Most people take their breathing for granted, as it’s an automatic function that only gets attention when something goes wrong. Thing is, once you start becoming involved in a sport like running, suddenly, it seems like there isn’t enough air to fill your lungs!
Struggling to breathe during cardio workouts is a pretty big deterrent for people, which makes sense. Why would you keep doing an activity that makes breathing a struggle and instead just stick to something easier, like lunchtime stretches? Well, because cardio exercise is fantastic for your overall health, it helps to reduce stress and is something that you can learn to enjoy over time.
So, if you want to improve your health and manage your stress levels, then it’s time to take a close look at focused breathing.
Science Behind Breath Management And Stress Reduction
Breathing may be something we all do automatically, but how you do it can affect your stress levels. In a way, we already know this at least partly in its connection to hyperventilation.
Hyperventilation is when your breathing is shallow and fast. Often, it is how our body responds to high levels of fear, stress, or other disruptions. The rapid, short breaths contribute to your negative emotional state and can keep your body on high alert as long as the short breathing continues.
On the other side of things, researchers have looked at the impact of deep diaphragmatic breathing on stress levels and found encouraging results. Participants were broken up into a control group that breathed normally and the other group engaged in deep breathing where the diaphragm was expanded to max capacity before releasing the air.
Over the course of 8 weeks with 20 sessions of deep diaphragmatic breathing, participants in the deep breathing group had significantly lower cortisol levels—which hormone increases stress—greater attention spans and reported improved moods overall.
How to Breathe While Running: The 4 Techniques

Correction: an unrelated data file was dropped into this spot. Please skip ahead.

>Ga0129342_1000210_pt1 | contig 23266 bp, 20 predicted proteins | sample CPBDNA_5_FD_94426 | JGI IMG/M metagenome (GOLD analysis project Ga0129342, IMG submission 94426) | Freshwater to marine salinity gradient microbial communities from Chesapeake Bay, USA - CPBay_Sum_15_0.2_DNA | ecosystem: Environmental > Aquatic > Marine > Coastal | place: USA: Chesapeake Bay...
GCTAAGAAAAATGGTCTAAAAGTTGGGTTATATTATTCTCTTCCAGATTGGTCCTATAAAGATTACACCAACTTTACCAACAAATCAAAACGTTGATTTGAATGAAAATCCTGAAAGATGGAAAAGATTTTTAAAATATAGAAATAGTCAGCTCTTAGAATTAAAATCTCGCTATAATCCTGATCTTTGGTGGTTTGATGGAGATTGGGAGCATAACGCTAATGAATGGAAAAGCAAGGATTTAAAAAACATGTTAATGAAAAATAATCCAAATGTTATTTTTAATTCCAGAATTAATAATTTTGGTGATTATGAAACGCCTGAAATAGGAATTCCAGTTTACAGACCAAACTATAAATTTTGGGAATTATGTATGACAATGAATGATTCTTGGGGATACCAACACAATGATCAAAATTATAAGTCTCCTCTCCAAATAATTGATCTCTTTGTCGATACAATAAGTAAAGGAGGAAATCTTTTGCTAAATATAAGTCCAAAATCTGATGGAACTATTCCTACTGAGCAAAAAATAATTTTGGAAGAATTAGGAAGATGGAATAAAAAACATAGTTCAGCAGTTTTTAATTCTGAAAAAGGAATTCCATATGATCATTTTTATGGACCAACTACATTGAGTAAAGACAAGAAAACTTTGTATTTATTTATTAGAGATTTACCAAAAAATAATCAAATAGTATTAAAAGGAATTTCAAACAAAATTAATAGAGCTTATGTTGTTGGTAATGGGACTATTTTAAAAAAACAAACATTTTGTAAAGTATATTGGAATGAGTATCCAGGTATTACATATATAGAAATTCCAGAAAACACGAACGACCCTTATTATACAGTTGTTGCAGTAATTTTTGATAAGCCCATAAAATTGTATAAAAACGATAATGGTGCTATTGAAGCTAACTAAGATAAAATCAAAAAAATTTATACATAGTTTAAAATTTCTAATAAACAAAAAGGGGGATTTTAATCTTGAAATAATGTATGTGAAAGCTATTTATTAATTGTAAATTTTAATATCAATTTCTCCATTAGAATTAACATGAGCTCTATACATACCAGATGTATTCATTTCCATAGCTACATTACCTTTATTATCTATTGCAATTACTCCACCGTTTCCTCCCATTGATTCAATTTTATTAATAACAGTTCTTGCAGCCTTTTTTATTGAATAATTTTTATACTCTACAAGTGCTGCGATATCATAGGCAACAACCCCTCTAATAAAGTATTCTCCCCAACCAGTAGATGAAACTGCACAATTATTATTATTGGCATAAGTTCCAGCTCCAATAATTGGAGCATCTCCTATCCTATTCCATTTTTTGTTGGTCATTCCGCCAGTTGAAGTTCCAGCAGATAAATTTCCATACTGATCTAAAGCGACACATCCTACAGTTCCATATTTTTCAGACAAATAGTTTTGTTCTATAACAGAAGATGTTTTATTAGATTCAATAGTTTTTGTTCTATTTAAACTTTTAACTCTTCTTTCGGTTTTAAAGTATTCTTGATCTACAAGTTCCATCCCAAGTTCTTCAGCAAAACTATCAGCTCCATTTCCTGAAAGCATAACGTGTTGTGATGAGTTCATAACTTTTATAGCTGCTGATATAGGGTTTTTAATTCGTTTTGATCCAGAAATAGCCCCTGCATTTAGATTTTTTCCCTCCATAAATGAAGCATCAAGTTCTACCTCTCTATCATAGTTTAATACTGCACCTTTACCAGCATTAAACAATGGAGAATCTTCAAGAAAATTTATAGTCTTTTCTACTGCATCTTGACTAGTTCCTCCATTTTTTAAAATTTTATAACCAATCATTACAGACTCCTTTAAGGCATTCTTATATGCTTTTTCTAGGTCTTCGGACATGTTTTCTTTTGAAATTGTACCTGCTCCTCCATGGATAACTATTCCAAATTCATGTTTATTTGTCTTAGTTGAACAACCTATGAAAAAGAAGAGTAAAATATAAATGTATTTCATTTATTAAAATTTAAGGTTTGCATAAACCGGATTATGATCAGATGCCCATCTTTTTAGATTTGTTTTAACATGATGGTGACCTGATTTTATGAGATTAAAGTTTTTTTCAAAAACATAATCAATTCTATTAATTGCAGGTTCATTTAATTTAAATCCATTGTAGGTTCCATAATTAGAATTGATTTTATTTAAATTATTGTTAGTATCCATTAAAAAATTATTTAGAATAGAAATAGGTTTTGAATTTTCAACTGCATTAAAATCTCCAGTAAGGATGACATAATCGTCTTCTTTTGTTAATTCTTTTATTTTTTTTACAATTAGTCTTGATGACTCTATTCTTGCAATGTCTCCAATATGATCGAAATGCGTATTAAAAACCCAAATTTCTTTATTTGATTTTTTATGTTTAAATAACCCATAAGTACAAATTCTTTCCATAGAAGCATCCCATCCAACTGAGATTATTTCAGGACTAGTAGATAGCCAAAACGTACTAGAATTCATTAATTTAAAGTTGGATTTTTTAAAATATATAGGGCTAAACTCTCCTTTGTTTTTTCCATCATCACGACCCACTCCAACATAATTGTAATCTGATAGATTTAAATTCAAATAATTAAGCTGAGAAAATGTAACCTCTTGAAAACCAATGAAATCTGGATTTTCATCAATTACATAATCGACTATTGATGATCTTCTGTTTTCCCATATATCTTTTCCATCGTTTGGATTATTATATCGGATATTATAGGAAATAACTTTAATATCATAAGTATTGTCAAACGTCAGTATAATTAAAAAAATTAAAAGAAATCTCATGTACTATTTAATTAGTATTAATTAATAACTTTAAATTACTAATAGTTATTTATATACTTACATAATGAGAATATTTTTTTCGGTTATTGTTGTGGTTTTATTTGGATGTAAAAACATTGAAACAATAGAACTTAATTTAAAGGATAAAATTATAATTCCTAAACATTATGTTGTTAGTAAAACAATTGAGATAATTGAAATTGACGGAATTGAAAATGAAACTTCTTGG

When it comes to testing out breathing techniques to see if they help you, there are several different ones you can try. Some can be done while you are exercising, and others are best done when you aren’t sweating the pounds off.
Alternate Nostril Breathing
To do this technique, you will need to cover your right nostril with your right thumb. Breathe deeply through your uncovered nostril. Hold that breath for a count of 15, uncover your right nostril and breathe out through the uncovered nostril. Repeat that pattern for 10 breaths.
This form of mindful breathing can help you center yourself after a stressful day as well as re-energize you. That way, with a boost after a long day at work, you can jump on your treadmill or head out the door for a good workout. Just try not to do it before bed, as it is an energizing pattern of breathing.
With this form of breathing, you will want to settle yourself in a safe spot and close your eyes. As your eyes are closed, take in a few deep breaths.
Then, as you continue to take in deep breaths, visualize how the air is filling your body. Imagine how the air brings calmness and peace. As you breathe out, imagine the outbound breath to carry your day’s tension and stress, allowing them to release your body.
Even 5 minutes of this type of visualization breathing can be beneficial. I would recommend pairing it with your cooldown, foam rolling routine, and stretches, as it is relaxing and not something you want to jump up from and workout.
For your abdominal breathing, it may be less natural to start, but it is likely the most helpful breathing technique as you run. While we normally breathe fairly shallowly, with abdominal breathing, you will breathe in and allow the air to expand your stomach. It may look like how a little kid sticks their stomach out, but that full expansion of your abdominal muscles can be both stress-relieving and helpful.
Consider this—like almost all runners, you have probably gotten a side-stitch while running. They are painful and annoying, and by doing abdominal breathing, you can get rid of them. Usually, side-stitches trigger because of shallow breathing, and with deep, mindful breaths, you can negate this common running issue.
This final technique is called Lion Breathing because it can look and sound like a lion as you release air. Start by finding a comfortable spot—standing or sitting—and breathe in deeply through your nose. Allow the air to fill your stomach, and when you can’t hold in any more air, open your mouth wide and release the air with a “haahhhh” sound.
The forceful pushing of air coupled with sound can help you as you push during workouts. Say you are doing HIIT exercise and you need to run 400-meter intervals 8 times. Before you start your interval, take in a lion breath, and as you release it explosively, use that to help fuel your interval.
Incorporating Better Breathing Into Your Exercise
As you can see, with each of the above techniques, there are ways you can incorporate them into your exercise routine. It may take some practice, but these breathing techniques can become a natural part of your healthy routine and provide you with greater stress relief than exercise alone.
Even if all you have time for is a quick five minutes of sitting and focusing on your breathing, you may be surprised how much better it can make you feel.